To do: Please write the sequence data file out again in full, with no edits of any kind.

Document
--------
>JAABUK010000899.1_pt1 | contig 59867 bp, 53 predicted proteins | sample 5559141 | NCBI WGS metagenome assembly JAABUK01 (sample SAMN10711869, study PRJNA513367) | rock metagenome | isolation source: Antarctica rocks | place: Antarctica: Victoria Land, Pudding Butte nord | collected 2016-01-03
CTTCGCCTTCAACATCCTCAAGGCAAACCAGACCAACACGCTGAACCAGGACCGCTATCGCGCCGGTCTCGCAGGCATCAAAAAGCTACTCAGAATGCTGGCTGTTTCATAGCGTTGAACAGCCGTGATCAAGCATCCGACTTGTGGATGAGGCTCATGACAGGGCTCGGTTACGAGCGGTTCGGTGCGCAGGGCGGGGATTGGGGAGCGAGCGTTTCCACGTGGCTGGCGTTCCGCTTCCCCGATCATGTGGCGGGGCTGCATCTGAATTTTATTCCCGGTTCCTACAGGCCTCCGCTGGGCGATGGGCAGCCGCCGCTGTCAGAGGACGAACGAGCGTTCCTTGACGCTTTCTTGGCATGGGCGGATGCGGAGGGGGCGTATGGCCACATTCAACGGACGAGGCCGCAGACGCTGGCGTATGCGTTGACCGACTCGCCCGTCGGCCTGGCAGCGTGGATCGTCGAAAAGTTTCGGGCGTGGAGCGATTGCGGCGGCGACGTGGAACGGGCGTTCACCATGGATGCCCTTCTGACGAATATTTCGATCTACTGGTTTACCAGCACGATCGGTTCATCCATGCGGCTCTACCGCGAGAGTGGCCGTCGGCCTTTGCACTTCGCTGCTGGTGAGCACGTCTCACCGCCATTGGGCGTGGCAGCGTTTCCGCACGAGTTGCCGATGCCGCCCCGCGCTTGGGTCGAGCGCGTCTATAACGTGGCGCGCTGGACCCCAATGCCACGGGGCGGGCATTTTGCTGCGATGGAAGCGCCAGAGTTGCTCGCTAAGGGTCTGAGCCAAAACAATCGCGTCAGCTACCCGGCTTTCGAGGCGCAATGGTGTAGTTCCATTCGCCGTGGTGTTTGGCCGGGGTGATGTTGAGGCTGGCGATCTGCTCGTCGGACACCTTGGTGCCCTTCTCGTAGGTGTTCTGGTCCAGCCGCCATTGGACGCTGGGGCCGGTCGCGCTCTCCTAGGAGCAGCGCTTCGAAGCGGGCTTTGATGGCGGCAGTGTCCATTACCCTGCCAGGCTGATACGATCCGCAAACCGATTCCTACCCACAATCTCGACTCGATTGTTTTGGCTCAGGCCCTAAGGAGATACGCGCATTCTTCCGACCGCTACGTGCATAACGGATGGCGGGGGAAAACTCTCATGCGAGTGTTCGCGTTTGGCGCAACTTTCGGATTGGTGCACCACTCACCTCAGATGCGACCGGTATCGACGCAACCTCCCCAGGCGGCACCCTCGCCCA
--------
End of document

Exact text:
>JAABUK010000899.1_pt1 | contig 59867 bp, 53 predicted proteins | sample 5559141 | NCBI WGS metagenome assembly JAABUK01 (sample SAMN10711869, study PRJNA513367) | rock metagenome | isolation source: Antarctica rocks | place: Antarctica: Victoria Land, Pudding Butte nord | collected 2016-01-03
CTTCGCCTTCAACATCCTCAAGGCAAACCAGACCAACACGCTGAACCAGGACCGCTATCGCGCCGGTCTCGCAGGCATCAAAAAGCTACTCAGAATGCTGGCTGTTTCATAGCGTTGAACAGCCGTGATCAAGCATCCGACTTGTGGATGAGGCTCATGACAGGGCTCGGTTACGAGCGGTTCGGTGCGCAGGGCGGGGATTGGGGAGCGAGCGTTTCCACGTGGCTGGCGTTCCGCTTCCCCGATCATGTGGCGGGGCTGCATCTGAATTTTATTCCCGGTTCCTACAGGCCTCCGCTGGGCGATGGGCAGCCGCCGCTGTCAGAGGACGAACGAGCGTTCCTTGACGCTTTCTTGGCATGGGCGGATGCGGAGGGGGCGTATGGCCACATTCAACGGACGAGGCCGCAGACGCTGGCGTATGCGTTGACCGACTCGCCCGTCGGCCTGGCAGCGTGGATCGTCGAAAAGTTTCGGGCGTGGAGCGATTGCGGCGGCGACGTGGAACGGGCGTTCACCATGGATGCCCTTCTGACGAATATTTCGATCTACTGGTTTACCAGCACGATCGGTTCATCCATGCGGCTCTACCGCGAGAGTGGCCGTCGGCCTTTGCACTTCGCTGCTGGTGAGCACGTCTCACCGCCATTGGGCGTGGCAGCGTTTCCGCACGAGTTGCCGATGCCGCCCCGCGCTTGGGTCGAGCGCGTCTATAACGTGGCGCGCTGGACCCCAATGCCACGGGGCGGGCATTTTGCTGCGATGGAAGCGCCAGAGTTGCTCGCTAAGGGTCTGAGCCAAAACAATCGCGTCAGCTACCCGGCTTTCGAGGCGCAATGGTGTAGTTCCATTCGCCGTGGTGTTTGGCCGGGGTGATGTTGAGGCTGGCGATCTGCTCGTCGGACACCTTGGTGCCCTTCTCGTAGGTGTTCTGGTCCAGCCGCCATTGGACGCTGGGGCCGGTCGCGCTCTCCTAGGAGCAGCGCTTCGAAGCGGGCTTTGATGGCGGCAGTGTCCATTACCCTGCCAGGCTGATACGATCCGCAAACCGATTCCTACCCACAATCTCGACTCGATTGTTTTGGCTCAGGCCCTAAGGAGATACGCGCATTCTTCCGACCGCTACGTGCATAACGGATGGCGGGGGAAAACTCTCATGCGAGTGTTCGCGTTTGGCGCAACTTTCGGATTGGTGCACCACTCACCTCAGATGCGACCGGTATCGACGCAACCTCCCCAGGCGGCACCCTCGCCCA